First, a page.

I am honored to say that Tricks debuted at #1 on the New York Times Bestseller List, in its very first week. Thanks so much to my fabulous readers for their continued and growing support! I couldn’t have done it without you. Tricks tells the story of five very different young people, from five very different parts of the country, who fall into prostitution for five very different reasons. For all of them, as for most real teen prostitutes, it boils down to one simple thing: survival.
I Am Less Than a Ghost
I am a corpse, sleepwalking the streets
of Las Vegas. Sometimes I think
I should just head on out into the desert,
lay down on a soft mattress of sand,
close my eyes against the diamond sun
and circling black wings. And wait.
It might be preferable to this cement bed
behind a Seven-Eleven dumpster.
There are lots of us living on the street.
They say Vegas is easier than Reno. Warmer.
There are shelters, I’ve been told, where
you can eat free. Shower sometimes. Sleep.
But I’m afraid of the questions. Too many
questions. So when my stomach offers up
its acid; when I can’t stand the hollowness
for another second, I sell one more slice
of my soul. One slice, twenty dollars. I’ve been
here three weeks. Not much left of my soul.
It’s battered, scraped, bruised. The Tears
of Zion shift looks about a hundred years old.
I did spend a few bucks at the Salvation Army.
Bought a used skirt, two tank tops. Underwear.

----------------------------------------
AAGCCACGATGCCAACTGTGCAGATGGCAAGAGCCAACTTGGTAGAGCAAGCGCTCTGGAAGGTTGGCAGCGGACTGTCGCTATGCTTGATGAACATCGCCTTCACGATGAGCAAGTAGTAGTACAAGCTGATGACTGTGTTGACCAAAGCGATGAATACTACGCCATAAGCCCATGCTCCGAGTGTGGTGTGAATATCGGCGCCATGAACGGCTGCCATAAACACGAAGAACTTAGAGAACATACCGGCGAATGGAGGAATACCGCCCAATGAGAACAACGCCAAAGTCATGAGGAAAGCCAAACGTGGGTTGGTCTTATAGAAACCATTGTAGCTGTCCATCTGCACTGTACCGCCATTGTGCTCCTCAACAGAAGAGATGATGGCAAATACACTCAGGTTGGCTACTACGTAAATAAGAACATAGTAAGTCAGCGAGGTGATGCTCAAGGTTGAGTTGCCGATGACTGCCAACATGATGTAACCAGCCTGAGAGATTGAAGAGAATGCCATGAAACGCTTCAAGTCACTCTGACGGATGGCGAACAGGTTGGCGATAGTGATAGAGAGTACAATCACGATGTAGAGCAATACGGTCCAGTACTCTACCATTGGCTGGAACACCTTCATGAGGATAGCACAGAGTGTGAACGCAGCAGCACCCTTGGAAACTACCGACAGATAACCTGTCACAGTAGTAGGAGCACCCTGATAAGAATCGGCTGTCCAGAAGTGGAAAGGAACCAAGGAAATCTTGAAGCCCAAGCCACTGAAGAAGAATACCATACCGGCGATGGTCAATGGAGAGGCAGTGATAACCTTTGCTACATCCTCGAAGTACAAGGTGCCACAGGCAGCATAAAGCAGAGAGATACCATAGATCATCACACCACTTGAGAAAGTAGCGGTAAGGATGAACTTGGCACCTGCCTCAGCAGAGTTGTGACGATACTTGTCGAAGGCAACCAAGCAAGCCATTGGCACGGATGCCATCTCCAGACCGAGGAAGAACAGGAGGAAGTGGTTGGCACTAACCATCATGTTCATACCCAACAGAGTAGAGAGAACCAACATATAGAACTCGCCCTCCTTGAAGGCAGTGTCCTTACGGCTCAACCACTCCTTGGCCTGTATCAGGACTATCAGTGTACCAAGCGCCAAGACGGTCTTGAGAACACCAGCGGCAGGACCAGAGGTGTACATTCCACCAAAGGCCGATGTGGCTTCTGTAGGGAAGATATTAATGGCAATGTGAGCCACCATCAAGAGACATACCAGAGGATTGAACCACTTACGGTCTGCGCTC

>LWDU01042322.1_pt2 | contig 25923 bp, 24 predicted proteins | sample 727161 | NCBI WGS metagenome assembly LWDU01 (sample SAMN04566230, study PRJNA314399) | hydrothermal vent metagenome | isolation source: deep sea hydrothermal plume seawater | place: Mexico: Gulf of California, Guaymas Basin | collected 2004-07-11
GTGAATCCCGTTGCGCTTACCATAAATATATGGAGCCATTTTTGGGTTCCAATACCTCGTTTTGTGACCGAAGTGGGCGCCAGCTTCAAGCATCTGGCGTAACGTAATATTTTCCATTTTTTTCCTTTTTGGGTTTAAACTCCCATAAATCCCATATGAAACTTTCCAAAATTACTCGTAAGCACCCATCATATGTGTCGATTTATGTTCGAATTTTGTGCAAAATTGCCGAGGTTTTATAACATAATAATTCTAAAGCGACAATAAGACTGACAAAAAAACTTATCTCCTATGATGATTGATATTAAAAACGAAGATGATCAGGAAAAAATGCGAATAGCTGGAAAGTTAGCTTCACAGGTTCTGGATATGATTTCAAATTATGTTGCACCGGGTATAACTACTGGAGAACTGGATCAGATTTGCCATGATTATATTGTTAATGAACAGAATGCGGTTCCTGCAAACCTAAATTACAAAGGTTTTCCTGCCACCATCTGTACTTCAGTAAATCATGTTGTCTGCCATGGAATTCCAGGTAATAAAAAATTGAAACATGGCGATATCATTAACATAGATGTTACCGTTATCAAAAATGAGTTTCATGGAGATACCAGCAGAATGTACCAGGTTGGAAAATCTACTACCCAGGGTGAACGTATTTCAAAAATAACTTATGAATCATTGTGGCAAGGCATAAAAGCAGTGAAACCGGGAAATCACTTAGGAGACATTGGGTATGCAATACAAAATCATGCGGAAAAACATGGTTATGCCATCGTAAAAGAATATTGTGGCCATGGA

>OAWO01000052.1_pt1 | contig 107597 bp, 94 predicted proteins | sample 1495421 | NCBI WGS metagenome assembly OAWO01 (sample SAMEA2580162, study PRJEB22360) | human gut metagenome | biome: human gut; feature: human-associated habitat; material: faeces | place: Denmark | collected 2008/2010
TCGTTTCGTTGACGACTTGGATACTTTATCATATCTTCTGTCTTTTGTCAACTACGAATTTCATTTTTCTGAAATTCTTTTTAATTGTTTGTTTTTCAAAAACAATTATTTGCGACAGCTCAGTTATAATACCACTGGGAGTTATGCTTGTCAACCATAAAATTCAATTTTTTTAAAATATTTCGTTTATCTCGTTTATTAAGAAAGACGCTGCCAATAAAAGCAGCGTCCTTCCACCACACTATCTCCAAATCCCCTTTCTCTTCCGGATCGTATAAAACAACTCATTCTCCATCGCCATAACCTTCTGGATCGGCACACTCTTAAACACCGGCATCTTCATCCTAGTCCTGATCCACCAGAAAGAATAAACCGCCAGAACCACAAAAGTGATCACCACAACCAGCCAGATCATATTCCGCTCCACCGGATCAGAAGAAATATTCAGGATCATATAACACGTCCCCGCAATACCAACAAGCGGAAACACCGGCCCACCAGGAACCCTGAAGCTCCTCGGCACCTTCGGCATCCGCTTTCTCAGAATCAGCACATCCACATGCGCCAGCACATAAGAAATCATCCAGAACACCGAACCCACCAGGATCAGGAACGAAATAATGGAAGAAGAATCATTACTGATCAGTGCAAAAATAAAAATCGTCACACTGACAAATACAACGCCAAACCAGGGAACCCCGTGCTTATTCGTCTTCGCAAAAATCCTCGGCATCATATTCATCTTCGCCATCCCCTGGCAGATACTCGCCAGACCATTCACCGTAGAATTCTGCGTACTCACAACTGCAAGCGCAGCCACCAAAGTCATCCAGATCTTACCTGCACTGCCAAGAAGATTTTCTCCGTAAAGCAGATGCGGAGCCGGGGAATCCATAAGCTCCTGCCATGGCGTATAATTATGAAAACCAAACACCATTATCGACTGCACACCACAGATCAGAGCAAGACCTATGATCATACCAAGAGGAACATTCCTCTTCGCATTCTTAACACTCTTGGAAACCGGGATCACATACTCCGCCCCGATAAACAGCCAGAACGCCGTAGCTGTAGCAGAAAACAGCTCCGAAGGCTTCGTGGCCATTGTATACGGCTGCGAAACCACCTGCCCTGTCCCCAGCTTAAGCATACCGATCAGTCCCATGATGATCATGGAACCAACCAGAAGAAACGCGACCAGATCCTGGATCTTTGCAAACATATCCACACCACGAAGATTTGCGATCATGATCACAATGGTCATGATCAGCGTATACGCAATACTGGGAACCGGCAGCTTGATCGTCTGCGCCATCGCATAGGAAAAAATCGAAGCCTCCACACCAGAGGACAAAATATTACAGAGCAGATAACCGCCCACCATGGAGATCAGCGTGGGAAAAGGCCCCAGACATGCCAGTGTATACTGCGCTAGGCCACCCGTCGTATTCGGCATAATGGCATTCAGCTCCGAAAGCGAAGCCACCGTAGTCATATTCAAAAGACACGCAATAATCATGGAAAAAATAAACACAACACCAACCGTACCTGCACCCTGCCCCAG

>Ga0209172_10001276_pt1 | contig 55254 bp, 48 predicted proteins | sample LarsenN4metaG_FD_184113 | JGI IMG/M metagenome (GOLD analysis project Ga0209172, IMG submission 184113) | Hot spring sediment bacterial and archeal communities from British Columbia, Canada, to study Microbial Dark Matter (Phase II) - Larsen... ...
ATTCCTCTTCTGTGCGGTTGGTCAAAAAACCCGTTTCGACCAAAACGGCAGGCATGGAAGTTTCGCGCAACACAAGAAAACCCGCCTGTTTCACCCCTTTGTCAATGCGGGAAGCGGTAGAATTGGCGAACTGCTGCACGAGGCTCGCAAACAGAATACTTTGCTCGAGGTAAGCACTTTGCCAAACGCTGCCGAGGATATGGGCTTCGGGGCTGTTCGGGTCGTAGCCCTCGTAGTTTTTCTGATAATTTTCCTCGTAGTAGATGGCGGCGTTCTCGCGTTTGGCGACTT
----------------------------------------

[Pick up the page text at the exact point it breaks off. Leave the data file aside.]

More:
I hate to think who used them, or why they gave
them away. But they only cost a dime a piece.
I stink, too. I’ve managed a four or five showers,
when the man of the hour wanted to spring for
a motel room. More often, it’s the seat of his car.
Quick and easy, five minutes or less. No emotion.
No pain. And the weirdest thing is, I’m not
the least bit embarrassed about doing it anymore.
That’s the worst part. That, and when my brain
insists on remembering Andrew. Thinking
about how he held me, rained his love down
all around me, brings devouring pain.
So I’ll think instead about the coming night, where
I might peddle the remaining tatters of my soul.
reviews from Publishers Weekly:
Hopkins again tackles a serious societal problem, this time focusing on teen prostitution. Fans of her work will recognize both her signature free verses and the gritty details she weaves within them. Newcomers, however, may be shocked by the graphic depictions of five struggling teens who find themselves turning tricks (one realizes her mother has sold her “for a good time” with a stranger, while another recounts “pretending to enjoy... deviant sex” to earn the trust of a guard at an ultra-strict religious rehabilitation camp). Some plotting seems clichéd, such as the story of a preacher's daughter from Idaho, whose mother banishes her to the Tears of Zion camp after catching her with her boyfriend. While each story unfolds slowly, readers will understand the protagonists' desperation as well as their complete powerlessness once their descents have begun. Each story is unique (one teen needs money, another was thrown out because of his sexuality, still another was simply looking for love from the wrong person); while readers may connect with some characters more than others, they will long remember each painful story. Ages 14–up. (Aug.)